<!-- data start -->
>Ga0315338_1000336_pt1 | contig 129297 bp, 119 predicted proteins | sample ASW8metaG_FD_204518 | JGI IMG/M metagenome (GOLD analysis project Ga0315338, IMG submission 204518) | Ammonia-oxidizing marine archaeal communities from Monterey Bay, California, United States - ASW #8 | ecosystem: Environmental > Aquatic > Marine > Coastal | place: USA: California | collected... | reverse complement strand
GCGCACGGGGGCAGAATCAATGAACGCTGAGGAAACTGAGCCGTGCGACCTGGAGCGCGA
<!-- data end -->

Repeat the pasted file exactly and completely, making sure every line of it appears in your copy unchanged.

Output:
>Ga0315338_1000336_pt1 | contig 129297 bp, 119 predicted proteins | sample ASW8metaG_FD_204518 | JGI IMG/M metagenome (GOLD analysis project Ga0315338, IMG submission 204518) | Ammonia-oxidizing marine archaeal communities from Monterey Bay, California, United States - ASW #8 | ecosystem: Environmental > Aquatic > Marine > Coastal | place: USA: California | collected... | reverse complement strand
GCGCACGGGGGCAGAATCAATGAACGCTGAGGAAACTGAGCCGTGCGACCTGGAGCGCGA